Page last updated at 09:05 GMT, Tuesday, 5 January 2010

Tuna hits highest price in nine years at Tokyo auction

By Roland Buerk
BBC News, Tokyo

Wholesalers check the quality of frozen tuna at Tsukiji Fish Market on 17 July, 2008 in Tokyo, Japan.
Tuna stocks are running low but demand for the delicacy remains high

A tuna has been sold at auction in Tokyo's fish market for 16.28 million yen ($175,000, £109,000), the highest price paid in Japan for nine years.

The bluefin tuna weighs 232 kg - nearly four times as much as the average Japanese man.

It was caught off the northern tip of Japan's main island of Honshu, in waters famed for high quality fish.

Tuna is prized in Japan, where people eat it raw in sushi, but there is concern that stocks are dwindling.

The record-breaking tuna was put on the block in the first auction of the new year at Tokyo's Tsukiji fish market.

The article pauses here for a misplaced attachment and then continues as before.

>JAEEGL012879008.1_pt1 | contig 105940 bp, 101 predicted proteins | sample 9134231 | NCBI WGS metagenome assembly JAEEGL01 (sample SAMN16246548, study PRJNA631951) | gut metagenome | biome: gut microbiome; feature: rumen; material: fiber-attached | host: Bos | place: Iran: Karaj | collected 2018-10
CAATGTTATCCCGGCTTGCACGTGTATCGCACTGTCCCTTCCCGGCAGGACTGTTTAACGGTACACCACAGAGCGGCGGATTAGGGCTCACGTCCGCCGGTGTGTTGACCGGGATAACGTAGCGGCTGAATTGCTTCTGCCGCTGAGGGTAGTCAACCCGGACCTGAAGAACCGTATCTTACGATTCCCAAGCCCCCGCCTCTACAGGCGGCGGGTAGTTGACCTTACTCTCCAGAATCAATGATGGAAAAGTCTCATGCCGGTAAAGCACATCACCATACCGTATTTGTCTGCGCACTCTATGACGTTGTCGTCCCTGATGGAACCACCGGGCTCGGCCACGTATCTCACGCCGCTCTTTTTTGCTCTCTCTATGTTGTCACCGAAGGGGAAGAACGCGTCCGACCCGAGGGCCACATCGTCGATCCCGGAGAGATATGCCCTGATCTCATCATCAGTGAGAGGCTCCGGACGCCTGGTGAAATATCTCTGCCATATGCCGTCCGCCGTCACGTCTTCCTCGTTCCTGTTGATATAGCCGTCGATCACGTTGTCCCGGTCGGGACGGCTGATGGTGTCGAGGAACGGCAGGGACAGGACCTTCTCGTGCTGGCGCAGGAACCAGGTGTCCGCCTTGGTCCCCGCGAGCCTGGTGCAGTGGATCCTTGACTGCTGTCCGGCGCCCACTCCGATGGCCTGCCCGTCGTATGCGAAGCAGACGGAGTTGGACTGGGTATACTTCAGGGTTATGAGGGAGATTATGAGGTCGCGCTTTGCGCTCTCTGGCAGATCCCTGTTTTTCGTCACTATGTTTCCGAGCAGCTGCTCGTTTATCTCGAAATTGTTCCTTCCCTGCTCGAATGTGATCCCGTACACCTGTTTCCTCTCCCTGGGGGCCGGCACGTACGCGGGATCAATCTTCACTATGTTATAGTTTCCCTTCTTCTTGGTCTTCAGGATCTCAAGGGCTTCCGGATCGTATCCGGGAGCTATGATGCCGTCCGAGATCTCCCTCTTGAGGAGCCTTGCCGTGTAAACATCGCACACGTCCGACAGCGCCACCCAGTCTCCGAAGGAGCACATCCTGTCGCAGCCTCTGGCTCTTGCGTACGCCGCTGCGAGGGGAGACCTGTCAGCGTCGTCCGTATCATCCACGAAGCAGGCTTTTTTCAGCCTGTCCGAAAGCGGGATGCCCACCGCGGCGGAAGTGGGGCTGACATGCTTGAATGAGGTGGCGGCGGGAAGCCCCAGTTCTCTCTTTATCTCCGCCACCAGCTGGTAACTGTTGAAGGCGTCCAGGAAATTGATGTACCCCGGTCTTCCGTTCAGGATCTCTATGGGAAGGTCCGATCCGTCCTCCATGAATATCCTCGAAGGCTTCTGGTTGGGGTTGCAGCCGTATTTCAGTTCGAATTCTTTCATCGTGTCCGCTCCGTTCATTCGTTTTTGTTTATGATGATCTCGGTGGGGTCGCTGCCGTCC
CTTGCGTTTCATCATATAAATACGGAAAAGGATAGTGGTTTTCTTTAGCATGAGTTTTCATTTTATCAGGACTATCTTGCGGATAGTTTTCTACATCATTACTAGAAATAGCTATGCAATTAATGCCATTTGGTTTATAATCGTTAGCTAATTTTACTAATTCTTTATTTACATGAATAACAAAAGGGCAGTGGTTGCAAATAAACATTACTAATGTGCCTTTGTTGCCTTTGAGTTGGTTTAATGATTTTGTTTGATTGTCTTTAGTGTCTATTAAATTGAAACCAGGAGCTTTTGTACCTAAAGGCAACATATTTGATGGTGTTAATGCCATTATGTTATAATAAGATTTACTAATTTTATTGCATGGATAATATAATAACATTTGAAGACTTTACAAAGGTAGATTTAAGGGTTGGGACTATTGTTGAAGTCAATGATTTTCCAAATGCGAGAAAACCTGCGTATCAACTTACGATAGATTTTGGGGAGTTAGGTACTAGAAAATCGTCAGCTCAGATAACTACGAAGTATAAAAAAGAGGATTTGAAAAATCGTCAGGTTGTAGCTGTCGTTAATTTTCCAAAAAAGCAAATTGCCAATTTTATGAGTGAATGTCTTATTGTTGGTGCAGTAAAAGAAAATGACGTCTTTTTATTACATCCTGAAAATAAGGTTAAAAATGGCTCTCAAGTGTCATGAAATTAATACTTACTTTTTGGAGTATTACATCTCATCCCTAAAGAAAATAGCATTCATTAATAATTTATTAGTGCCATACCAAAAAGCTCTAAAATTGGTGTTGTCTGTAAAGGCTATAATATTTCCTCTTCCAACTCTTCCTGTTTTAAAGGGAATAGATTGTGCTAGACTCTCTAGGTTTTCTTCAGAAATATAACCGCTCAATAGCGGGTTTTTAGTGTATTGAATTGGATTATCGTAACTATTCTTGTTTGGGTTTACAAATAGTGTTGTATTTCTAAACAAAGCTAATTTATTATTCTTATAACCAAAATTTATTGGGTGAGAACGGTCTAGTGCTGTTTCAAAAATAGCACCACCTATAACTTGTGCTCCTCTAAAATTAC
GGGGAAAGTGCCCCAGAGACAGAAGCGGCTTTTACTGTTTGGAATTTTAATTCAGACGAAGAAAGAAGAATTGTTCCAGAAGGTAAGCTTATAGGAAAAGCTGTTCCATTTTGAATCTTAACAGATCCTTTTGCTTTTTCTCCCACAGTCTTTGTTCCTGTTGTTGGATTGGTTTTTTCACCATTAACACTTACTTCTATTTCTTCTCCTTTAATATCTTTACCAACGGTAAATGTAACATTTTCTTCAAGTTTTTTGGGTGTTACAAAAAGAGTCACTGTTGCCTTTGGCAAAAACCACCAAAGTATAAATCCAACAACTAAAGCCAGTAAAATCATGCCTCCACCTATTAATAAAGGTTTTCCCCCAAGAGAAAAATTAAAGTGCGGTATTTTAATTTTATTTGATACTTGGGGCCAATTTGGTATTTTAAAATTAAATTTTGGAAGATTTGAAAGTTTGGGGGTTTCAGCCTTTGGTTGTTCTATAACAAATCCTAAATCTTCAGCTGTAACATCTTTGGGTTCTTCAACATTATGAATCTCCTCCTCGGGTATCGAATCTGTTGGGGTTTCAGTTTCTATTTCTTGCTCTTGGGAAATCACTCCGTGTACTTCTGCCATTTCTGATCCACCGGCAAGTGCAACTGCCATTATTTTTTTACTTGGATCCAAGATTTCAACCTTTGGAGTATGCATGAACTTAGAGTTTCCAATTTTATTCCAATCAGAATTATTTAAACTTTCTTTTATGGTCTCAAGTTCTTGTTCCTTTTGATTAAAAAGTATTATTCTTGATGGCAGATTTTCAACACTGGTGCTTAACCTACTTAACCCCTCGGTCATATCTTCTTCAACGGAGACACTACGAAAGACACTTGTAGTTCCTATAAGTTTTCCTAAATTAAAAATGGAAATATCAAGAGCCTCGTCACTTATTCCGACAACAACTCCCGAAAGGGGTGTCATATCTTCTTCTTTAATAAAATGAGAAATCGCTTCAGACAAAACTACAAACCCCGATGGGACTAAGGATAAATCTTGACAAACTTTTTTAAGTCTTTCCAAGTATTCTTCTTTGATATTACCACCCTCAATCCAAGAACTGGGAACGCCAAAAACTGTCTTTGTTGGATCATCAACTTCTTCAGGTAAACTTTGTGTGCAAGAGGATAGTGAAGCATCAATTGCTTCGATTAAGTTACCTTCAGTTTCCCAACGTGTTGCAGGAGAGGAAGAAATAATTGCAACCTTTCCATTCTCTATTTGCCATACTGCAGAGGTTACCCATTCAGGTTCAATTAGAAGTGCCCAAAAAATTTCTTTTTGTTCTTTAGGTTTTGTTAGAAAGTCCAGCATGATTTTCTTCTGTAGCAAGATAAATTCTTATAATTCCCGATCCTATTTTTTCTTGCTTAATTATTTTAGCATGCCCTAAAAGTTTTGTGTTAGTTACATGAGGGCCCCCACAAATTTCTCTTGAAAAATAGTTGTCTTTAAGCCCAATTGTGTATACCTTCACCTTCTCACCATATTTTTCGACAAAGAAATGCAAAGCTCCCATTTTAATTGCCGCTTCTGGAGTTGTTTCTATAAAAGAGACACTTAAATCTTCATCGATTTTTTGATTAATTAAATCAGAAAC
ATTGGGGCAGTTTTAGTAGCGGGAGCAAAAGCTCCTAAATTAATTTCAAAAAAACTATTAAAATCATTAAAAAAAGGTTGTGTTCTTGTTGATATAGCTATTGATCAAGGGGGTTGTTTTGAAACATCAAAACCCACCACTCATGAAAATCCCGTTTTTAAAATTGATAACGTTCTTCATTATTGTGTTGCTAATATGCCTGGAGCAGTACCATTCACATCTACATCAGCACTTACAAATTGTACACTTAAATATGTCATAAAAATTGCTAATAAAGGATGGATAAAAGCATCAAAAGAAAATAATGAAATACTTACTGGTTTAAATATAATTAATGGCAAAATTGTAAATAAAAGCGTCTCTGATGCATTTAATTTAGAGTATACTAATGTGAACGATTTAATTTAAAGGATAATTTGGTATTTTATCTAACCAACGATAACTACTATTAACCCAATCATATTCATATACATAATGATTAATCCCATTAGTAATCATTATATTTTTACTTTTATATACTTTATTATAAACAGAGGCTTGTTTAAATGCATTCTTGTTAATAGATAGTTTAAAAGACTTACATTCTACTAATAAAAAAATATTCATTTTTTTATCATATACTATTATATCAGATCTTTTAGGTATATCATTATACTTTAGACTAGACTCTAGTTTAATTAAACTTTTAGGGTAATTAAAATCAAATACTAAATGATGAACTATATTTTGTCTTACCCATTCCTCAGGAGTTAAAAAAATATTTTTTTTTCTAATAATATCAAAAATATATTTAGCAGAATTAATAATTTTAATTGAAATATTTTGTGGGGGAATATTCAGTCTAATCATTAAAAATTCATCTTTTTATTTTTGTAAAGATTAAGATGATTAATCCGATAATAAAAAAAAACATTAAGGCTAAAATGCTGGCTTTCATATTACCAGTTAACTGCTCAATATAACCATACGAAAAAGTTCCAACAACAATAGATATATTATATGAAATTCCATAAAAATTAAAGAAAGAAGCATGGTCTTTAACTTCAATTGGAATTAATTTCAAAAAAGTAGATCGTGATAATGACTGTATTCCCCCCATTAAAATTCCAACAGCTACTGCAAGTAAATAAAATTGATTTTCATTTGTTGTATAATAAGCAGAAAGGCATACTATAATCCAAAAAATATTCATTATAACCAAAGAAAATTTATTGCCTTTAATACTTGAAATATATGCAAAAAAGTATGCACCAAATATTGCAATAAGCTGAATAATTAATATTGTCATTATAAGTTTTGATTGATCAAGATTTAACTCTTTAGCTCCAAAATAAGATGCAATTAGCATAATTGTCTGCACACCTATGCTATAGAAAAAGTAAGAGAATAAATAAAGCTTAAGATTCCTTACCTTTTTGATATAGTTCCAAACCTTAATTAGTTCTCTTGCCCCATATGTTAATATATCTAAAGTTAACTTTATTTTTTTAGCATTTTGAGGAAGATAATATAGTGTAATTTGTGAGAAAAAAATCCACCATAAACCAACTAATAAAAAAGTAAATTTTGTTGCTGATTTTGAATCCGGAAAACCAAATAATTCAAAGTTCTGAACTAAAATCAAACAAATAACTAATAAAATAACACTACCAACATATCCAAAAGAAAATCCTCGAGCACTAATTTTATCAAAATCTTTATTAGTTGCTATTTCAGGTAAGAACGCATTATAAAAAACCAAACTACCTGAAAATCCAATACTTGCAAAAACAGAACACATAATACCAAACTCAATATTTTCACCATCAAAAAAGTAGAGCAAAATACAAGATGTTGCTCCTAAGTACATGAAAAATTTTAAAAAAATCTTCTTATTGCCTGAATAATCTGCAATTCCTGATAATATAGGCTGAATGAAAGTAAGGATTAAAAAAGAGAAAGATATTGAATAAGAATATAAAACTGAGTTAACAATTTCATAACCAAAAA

The tuna was bought jointly by one of the city's most upmarket restaurants, and an entrepreneur from Hong Kong who runs a chain of sushi bars.

Last year a similar fish made less than 10 million yen.

Bluefin tuna is known as the king of sushi and the Japanese eat more of it than any other nation, according to the BBC's correspondent in Tokyo, Roland Buerk.

Conservationists are calling for a moratorium on fishing to save the bluefin tuna from extinction in the Atlantic and Mediterranean.

Print Sponsor

Japanese eat more meat than fish
15 May 09 |  Asia-Pacific
Fish market allows tourists back
11 Jan 09 |  Asia-Pacific
Tuna fishing suspended in Japan
01 Aug 08 |  Asia-Pacific

Has China's housing bubble burst?
How the world's oldest clove tree defied an empire
Why Royal Ballet principal Sergei Polunin quit


Sign in

BBC navigation

Copyright © 2017 BBC. The BBC is not responsible for the content of external sites. Read more.

This page is best viewed in an up-to-date web browser with style sheets (CSS) enabled. While you will be able to view the content of this page in your current browser, you will not be able to get the full visual experience. Please consider upgrading your browser software or enabling style sheets (CSS) if you are able to do so.

Americas Africa Europe Middle East South Asia Asia Pacific